Question: What will be the first Japanese car to race in NASCAR?
Answer: The Ford Fusion.
A friend who lives in Ohio told me that joke. I don't think he meant it as a slam on Ford.
The Fusion, which is off to a pretty good launch, joins the NASCAR Nextel Cup circuit Feb. 19 at the Daytona 500.
A lot of guys in Ohio and elsewhere who eat, breathe, live and die NASCAR might not realize that the Fusion is a derivative of the Mazda6.
Most NASCAR fans probably assume that the Toyota Camry will be the first Japanese car to race in NASCAR when it joins the circuit a year from now.
Actually, while the race cars look somewhat like the production models on which they're based, under the decals they're all the same basic car that fits within NASCAR's body templates and has a carburetor-equipped, pushrod V-8 under the hood. (All the corresponding production cars gave up carburetors decades ago.)
Whether or not a DNA test would show the Fusion is of Japanese heritage, it's something the good ol' boys can chew on over a cold brew.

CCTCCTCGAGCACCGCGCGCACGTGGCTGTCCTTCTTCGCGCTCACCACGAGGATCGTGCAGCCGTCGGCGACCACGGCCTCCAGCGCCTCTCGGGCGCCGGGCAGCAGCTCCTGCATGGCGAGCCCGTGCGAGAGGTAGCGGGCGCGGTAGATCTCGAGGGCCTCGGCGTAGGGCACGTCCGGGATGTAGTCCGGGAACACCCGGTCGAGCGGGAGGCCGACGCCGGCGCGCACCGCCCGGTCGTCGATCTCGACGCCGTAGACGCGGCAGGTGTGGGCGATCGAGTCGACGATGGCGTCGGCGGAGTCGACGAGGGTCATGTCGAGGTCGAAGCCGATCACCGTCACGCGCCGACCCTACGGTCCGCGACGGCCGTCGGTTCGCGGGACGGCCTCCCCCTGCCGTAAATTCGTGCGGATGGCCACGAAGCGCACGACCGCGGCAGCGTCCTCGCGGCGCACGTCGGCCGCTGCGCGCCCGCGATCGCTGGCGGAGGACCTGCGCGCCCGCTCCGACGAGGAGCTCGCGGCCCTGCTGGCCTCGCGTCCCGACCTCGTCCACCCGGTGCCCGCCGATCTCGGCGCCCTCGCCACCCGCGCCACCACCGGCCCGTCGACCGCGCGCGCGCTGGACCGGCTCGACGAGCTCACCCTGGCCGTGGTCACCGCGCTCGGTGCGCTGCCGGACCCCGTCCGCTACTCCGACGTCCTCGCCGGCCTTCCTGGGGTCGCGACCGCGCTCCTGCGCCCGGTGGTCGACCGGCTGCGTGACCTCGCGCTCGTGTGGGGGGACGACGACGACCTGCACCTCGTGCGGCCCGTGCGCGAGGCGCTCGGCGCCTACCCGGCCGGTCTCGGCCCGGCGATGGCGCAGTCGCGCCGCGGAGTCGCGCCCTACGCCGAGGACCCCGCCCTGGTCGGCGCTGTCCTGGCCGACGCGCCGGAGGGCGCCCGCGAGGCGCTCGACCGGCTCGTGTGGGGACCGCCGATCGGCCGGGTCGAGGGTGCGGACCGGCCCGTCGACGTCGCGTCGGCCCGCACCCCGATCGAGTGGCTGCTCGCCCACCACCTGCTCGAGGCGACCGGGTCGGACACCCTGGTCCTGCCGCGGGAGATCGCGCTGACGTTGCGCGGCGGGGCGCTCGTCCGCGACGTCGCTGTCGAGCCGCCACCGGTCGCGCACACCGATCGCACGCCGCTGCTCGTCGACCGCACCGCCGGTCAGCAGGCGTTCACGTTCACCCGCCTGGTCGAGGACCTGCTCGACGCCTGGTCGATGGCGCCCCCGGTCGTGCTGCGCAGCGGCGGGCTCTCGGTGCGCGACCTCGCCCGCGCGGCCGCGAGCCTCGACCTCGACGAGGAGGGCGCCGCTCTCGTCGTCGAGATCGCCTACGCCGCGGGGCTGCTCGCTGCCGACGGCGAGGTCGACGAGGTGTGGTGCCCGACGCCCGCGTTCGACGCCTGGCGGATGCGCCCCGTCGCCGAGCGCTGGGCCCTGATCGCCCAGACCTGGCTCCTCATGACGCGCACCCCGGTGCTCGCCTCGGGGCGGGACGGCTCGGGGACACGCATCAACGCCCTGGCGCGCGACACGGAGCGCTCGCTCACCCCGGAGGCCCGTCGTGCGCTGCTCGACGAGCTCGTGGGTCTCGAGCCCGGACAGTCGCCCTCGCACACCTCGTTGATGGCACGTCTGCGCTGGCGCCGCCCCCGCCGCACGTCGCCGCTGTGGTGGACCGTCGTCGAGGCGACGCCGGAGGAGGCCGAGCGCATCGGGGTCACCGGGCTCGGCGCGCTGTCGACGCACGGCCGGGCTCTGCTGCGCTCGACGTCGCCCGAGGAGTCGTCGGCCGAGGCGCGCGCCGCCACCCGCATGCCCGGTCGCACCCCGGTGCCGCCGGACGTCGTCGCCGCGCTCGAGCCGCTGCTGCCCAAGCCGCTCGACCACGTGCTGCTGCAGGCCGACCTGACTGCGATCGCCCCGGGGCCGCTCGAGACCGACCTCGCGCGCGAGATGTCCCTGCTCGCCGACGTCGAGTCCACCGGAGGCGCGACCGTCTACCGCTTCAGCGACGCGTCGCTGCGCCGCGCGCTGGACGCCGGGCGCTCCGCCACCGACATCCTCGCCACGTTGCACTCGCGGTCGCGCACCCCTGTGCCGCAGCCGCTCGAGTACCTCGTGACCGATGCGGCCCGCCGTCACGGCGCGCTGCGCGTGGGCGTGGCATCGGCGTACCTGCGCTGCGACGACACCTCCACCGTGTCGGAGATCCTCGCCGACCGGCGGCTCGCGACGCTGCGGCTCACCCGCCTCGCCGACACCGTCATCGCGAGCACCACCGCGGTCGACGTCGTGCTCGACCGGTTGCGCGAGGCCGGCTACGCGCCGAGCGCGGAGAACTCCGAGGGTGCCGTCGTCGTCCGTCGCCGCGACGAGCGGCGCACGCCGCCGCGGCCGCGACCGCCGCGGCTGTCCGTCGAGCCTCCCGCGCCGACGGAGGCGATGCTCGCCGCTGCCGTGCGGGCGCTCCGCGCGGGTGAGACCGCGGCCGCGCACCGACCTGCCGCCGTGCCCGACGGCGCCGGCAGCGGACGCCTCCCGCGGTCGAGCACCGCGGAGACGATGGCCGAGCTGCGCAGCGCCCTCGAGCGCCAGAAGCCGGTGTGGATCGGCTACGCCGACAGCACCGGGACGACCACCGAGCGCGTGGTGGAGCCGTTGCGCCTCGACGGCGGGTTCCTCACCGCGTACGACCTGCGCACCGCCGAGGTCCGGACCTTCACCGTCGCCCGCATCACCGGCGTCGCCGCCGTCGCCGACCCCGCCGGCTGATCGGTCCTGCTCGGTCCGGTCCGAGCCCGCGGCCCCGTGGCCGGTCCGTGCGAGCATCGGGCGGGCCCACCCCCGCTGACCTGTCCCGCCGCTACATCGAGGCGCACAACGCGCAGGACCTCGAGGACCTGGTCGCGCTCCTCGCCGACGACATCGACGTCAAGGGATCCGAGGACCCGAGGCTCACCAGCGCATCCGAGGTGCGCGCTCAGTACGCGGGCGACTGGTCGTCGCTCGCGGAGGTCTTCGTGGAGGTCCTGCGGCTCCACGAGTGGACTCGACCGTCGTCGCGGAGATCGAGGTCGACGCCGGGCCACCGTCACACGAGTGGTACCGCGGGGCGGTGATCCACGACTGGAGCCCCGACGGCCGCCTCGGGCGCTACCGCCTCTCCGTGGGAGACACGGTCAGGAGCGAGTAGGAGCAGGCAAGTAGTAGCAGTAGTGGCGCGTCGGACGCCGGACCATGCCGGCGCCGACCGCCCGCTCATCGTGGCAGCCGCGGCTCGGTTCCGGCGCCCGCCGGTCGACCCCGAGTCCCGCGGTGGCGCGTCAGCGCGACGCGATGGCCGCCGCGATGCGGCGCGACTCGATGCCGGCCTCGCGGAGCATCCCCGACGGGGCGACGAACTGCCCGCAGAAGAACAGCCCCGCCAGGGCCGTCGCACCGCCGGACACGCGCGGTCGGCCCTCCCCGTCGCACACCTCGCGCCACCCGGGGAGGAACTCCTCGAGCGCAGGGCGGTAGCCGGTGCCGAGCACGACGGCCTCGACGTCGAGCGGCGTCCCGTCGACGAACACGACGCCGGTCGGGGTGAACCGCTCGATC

NASCAR racing is so popular that it's hard for automaker marketers to ignore.
Toyota has taken notice.
Toyota has raced in NASCAR's truck series for a couple of years, but the car series, with its higher visibility and massive following, is clearly where it needs to be.
The Camry's entry in NASCAR is another milepost in the steady Americanization of Toyota.
It makes me wonder about the first German car in NASCAR. Or perhaps the better question is which Dodge might qualify as the first German car in NASCAR?
Or maybe, as fans embrace the sheer speed and excitement of the great American racing series -- enveloped by a cacophony of noise and the heady aroma of burnt rubber and gasoline -- the national origin of cars just doesn't matter.
You may e-mail Edward Lapham at [email protected]